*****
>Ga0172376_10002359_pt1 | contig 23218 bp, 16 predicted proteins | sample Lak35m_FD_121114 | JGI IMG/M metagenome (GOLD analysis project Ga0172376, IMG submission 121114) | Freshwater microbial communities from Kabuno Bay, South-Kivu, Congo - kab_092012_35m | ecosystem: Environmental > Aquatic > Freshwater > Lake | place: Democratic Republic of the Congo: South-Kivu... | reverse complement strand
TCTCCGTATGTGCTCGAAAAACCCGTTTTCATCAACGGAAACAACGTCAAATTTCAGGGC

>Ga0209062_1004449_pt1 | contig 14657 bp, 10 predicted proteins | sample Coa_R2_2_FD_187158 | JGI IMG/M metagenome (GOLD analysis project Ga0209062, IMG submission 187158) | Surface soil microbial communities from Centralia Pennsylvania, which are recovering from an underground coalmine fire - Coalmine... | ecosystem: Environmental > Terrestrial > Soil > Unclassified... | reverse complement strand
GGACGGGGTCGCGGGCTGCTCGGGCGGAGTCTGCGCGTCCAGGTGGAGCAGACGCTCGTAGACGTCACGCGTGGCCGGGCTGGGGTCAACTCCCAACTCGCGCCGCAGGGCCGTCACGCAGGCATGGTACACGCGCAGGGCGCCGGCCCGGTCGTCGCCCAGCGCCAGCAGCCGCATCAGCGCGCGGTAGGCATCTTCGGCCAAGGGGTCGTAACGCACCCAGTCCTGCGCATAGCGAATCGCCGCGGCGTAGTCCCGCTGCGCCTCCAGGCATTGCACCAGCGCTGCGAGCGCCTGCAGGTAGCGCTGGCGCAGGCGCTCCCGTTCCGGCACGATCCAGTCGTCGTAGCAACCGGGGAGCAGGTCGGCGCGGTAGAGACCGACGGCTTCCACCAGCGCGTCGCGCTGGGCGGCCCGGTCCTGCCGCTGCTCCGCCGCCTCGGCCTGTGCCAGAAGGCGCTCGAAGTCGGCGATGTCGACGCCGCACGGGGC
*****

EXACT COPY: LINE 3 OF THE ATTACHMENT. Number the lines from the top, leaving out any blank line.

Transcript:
>Ga0209062_1004449_pt1 | contig 14657 bp, 10 predicted proteins | sample Coa_R2_2_FD_187158 | JGI IMG/M metagenome (GOLD analysis project Ga0209062, IMG submission 187158) | Surface soil microbial communities from Centralia Pennsylvania, which are recovering from an underground coalmine fire - Coalmine... | ecosystem: Environmental > Terrestrial > Soil > Unclassified... | reverse complement strand